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July 02, 2007


Ben Myers

I'm expecting my copy to arrive any day now -- I'm really looking forward to this one.

I must admit, I felt lousy for admitting recently that I didn't find Colin Gunton's work exciting. I've talked with many of his former students, and I always get the impression that he was a brilliant teacher and mentor.

Perhaps it's a virtue of his theology that it really worked better in person than in print -- i.e., perhaps his own theology was itself a living embodiment of the kind of relationality that he was always talking about!


Andy, are you going to the Gunton conference at Spurgeon's in September? Are Regents guys allowed to go?! ;-)

If so, I'll meet you there. It'd be good to meet you in person, rather than knowing you vicariously through your father!


I enjoyed Colin's lectures when I was an undergrad and he was always very polite and happy to talk with people if they had questions. (Around '97, a friend and I together went to see him to ask questions about the implications of the 'goodness' of creation - and my friend asked him if it was okay therefore to smoke pot! I forget Colin's answer. . .) But I never really thought he was saying anything that original or exciting. And then I started reading his work in more depth and realised two things: that I should have paid far more attention to his lectures and that he was saying precisely the stuff that *is* important, far more important than anyone else. I know that sounds grand, but there you go. . .


I suspect that I am also among those who have expressed bewilderment about the 'fuss' about Colin. I only know him textually (as it were), and I have found his theology to be both wonderfully generative and illuminating, and at other points deeply disappointing, failing to deliver on its promise. The paradigmatic example for me is his Didsbury lectures, in which he so wonderfully rethought creation and all it meant in the first 1/2 to 2/3s of the book, and followed it up with a dull, unimaginative, and entirely predictable (along denominational lines) suggestion about ministry. Now it is no secret that I am an Anglican and if he were to suggest an ecclesiology that is rather more 'reformed' and place serious questions over against a catholic (small 'c') view of ministry, I will have questions. But he relied on straw men and hasty generalisations rather than serious argumentation or creative presentation of an option. I would hope that wouldn't persuade anyone.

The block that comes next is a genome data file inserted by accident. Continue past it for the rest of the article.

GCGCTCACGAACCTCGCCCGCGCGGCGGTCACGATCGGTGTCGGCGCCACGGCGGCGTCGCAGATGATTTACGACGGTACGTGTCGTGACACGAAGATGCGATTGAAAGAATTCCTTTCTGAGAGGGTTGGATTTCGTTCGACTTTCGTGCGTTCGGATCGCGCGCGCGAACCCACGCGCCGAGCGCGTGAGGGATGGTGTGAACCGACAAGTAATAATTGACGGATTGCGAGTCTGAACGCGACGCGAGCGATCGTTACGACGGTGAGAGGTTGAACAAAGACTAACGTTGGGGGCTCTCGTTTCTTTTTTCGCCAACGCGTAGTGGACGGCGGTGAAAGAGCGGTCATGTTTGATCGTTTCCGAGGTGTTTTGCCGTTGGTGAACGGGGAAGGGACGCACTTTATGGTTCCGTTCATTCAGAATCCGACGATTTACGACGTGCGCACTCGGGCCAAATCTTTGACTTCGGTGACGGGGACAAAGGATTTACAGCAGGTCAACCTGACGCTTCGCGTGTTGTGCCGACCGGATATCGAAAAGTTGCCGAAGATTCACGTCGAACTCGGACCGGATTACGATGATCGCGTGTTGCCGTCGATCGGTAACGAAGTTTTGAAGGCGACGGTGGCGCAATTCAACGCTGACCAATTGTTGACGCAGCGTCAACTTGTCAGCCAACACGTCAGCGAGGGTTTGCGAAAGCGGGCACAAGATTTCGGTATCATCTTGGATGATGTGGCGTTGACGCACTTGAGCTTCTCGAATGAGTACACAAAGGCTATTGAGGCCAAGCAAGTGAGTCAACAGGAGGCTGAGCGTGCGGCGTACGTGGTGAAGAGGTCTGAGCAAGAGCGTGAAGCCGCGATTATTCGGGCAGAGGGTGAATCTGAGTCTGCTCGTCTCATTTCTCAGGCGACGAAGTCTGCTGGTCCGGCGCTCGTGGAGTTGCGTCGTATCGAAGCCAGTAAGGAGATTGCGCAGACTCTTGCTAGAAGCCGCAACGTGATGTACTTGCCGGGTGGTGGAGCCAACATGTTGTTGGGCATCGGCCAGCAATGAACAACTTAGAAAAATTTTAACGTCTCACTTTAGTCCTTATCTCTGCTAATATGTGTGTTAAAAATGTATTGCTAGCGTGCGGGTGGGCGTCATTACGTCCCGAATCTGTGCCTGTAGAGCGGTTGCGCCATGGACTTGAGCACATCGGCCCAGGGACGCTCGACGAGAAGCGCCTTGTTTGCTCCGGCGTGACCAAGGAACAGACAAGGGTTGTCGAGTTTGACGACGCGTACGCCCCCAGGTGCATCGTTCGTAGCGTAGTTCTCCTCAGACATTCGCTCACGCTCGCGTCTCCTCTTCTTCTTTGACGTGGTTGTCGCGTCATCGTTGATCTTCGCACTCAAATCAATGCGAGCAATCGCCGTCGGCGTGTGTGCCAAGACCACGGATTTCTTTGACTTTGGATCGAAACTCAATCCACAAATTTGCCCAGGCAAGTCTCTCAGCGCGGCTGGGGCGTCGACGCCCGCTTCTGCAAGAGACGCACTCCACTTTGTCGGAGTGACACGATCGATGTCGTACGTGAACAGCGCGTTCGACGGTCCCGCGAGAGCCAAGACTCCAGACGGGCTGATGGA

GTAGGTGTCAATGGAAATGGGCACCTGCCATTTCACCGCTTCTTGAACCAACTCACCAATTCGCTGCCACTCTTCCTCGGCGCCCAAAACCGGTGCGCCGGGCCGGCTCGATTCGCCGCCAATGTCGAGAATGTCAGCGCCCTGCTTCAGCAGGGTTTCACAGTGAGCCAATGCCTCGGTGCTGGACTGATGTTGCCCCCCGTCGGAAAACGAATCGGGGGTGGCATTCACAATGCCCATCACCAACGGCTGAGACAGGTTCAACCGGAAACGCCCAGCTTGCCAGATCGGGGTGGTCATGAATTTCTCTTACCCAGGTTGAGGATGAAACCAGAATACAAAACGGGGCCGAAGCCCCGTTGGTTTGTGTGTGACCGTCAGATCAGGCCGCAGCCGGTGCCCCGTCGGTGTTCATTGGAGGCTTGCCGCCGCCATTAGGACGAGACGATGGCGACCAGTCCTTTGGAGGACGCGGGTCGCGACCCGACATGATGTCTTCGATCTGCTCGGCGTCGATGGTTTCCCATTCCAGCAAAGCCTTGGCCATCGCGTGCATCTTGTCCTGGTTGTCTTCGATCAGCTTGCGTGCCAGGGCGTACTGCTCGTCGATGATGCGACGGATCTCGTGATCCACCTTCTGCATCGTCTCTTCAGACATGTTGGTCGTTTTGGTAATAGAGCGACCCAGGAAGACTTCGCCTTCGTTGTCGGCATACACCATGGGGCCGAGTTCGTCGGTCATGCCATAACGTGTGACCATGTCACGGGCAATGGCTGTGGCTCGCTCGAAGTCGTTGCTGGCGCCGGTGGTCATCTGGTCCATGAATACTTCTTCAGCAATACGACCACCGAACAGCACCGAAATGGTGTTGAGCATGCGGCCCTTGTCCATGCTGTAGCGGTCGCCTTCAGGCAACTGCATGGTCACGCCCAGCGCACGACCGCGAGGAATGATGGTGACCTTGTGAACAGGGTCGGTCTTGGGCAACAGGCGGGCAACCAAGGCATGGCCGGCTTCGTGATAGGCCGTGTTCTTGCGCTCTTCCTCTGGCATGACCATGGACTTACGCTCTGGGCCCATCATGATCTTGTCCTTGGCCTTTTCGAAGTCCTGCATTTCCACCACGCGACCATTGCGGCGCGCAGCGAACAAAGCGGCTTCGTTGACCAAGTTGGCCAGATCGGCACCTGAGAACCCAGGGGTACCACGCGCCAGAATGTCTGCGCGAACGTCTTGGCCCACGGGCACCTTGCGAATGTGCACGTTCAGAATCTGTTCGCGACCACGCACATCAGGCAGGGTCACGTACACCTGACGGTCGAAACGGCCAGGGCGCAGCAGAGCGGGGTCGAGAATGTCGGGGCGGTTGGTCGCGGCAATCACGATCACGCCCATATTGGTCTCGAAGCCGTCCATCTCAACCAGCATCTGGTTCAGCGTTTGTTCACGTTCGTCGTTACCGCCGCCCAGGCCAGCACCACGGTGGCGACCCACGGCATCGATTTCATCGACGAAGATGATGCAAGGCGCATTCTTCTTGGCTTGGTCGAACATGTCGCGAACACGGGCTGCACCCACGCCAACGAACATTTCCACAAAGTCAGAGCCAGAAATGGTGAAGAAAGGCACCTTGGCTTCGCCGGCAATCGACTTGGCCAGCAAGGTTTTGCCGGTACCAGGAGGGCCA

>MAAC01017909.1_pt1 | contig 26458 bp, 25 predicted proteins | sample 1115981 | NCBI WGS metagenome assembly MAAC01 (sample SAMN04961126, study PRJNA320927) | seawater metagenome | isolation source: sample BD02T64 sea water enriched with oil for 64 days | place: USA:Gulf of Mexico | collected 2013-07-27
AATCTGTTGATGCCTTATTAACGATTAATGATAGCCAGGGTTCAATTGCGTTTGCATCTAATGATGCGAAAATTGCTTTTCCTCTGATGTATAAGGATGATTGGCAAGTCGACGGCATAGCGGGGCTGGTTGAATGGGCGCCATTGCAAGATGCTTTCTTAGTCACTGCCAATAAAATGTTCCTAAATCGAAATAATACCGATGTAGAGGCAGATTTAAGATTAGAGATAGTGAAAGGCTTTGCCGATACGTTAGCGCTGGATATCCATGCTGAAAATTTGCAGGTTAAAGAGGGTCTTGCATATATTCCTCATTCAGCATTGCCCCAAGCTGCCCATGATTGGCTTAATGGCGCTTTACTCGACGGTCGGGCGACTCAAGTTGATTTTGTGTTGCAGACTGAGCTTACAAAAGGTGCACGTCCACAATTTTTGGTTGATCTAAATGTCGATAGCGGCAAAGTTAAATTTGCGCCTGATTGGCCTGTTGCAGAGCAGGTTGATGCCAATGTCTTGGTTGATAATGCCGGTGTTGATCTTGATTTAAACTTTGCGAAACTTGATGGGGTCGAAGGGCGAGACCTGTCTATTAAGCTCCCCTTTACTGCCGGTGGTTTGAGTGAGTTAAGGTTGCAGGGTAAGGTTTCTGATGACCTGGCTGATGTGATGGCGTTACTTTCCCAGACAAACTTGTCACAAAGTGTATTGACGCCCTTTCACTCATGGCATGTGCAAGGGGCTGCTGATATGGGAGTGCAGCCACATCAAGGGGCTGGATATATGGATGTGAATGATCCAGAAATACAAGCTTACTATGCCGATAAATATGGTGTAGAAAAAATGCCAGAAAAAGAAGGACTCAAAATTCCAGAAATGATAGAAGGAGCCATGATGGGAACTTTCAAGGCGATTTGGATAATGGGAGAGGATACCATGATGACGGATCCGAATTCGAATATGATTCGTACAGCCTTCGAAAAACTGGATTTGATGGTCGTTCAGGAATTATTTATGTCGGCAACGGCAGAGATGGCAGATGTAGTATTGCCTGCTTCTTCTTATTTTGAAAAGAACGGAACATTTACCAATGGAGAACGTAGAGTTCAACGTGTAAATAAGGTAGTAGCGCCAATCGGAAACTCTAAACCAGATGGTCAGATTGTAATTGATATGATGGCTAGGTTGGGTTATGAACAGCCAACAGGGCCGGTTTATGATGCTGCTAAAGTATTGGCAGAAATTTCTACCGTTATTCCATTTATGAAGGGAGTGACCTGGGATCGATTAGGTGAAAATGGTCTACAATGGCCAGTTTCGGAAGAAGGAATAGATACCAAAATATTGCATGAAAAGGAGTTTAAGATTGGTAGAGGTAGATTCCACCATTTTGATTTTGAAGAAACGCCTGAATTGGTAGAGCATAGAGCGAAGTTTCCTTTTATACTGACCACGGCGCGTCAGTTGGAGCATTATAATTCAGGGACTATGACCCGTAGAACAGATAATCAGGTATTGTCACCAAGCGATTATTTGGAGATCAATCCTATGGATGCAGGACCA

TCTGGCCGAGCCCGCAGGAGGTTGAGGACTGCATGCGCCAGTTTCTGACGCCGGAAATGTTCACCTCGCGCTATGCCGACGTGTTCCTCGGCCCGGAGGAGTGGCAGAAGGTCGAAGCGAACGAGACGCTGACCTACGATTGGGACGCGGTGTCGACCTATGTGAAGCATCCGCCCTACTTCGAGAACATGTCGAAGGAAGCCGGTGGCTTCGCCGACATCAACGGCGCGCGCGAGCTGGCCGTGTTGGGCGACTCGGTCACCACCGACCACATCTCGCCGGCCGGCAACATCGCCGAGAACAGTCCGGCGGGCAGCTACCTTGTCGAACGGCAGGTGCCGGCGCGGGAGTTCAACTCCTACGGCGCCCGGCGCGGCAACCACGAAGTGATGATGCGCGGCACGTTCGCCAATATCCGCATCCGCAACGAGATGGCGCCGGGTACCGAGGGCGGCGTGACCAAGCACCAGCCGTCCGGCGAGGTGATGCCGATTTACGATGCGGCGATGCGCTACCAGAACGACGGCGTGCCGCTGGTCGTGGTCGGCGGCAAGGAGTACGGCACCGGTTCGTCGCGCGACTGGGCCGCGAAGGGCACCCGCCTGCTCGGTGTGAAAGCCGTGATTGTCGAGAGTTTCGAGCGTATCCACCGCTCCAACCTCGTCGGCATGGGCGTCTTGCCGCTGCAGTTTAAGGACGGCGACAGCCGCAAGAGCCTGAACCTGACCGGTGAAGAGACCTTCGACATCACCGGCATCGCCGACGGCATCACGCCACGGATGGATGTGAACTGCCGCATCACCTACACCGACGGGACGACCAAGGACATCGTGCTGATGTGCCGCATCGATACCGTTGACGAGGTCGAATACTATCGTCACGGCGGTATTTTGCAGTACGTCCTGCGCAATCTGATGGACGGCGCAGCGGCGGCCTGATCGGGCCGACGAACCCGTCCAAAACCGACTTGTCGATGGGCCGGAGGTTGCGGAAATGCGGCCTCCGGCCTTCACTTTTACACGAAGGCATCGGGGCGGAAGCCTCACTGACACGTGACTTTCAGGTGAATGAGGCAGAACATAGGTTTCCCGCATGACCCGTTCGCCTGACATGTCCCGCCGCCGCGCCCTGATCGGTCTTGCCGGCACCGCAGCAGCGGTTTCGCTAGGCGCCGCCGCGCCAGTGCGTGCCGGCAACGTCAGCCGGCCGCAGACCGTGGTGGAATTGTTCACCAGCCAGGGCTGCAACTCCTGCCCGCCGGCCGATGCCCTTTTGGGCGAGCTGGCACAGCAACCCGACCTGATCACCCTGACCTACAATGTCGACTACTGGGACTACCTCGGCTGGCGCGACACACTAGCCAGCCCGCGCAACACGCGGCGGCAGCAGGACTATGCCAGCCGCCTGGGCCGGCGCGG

Nevertheless, I really quite like much of what he writes and I am always heartened by his desire for faithfulness and his desire for creative, generative statement of the faith. He's not content to unthinkingly repeat, and we're blessed for that.
And your recollection of him squares with others', and is a great reminder that we are far more than our textual presence. So thank God for Colin and the sorts of gifts that he gave to you and a generation of theologians!
I am also eager to read what you think about his Barth Lectures, and look forward to a review.

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